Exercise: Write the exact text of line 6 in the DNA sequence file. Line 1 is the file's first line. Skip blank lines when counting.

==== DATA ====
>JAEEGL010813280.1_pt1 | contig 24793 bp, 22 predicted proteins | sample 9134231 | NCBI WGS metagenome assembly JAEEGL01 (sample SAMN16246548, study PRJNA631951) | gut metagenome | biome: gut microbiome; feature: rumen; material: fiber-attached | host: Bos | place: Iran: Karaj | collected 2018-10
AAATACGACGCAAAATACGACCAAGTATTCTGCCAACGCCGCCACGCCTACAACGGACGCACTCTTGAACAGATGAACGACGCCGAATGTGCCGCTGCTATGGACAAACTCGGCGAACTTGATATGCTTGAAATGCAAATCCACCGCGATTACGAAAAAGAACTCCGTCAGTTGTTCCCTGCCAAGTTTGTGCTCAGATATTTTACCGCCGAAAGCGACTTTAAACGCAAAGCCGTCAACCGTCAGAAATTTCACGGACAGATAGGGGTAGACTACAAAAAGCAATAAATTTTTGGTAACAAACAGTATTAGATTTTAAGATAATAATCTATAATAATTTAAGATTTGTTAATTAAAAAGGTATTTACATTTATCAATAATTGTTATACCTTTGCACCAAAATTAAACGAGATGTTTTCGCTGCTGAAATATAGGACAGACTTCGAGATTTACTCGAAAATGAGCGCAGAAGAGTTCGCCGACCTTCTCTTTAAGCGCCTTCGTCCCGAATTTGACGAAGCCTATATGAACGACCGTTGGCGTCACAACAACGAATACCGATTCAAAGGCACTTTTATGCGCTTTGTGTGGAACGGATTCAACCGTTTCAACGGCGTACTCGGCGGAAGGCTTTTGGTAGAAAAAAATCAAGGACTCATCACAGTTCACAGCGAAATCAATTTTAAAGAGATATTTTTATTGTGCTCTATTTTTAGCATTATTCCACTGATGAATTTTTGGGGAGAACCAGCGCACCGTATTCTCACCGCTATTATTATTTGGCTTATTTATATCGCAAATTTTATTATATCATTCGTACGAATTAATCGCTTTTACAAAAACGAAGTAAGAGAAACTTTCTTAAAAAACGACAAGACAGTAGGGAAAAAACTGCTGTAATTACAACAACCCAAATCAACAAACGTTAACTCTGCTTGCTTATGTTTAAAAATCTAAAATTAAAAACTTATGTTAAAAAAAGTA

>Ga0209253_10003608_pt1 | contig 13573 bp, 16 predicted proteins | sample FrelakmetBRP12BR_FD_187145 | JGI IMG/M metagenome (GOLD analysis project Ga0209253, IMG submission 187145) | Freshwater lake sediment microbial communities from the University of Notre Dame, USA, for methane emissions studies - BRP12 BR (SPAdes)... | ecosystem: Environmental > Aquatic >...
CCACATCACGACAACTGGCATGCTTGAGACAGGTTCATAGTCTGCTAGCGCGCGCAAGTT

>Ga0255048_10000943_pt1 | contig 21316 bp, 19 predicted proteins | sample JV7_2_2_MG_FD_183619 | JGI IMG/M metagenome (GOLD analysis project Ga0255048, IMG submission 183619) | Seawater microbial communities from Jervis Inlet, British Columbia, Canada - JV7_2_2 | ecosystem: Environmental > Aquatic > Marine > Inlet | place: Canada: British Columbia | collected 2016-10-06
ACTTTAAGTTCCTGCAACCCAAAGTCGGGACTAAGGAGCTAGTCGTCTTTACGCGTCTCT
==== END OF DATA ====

ACTTTAAGTTCCTGCAACCCAAAGTCGGGACTAAGGAGCTAGTCGTCTTTACGCGTCTCT